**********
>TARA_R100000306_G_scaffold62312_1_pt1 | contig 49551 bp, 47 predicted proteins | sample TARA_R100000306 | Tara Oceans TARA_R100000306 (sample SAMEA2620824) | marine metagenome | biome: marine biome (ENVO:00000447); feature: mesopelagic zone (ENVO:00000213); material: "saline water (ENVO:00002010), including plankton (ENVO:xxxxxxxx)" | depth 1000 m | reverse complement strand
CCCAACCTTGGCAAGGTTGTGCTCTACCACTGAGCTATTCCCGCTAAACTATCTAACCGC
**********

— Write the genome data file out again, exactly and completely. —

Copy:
>TARA_R100000306_G_scaffold62312_1_pt1 | contig 49551 bp, 47 predicted proteins | sample TARA_R100000306 | Tara Oceans TARA_R100000306 (sample SAMEA2620824) | marine metagenome | biome: marine biome (ENVO:00000447); feature: mesopelagic zone (ENVO:00000213); material: "saline water (ENVO:00002010), including plankton (ENVO:xxxxxxxx)" | depth 1000 m | reverse complement strand
CCCAACCTTGGCAAGGTTGTGCTCTACCACTGAGCTATTCCCGCTAAACTATCTAACCGC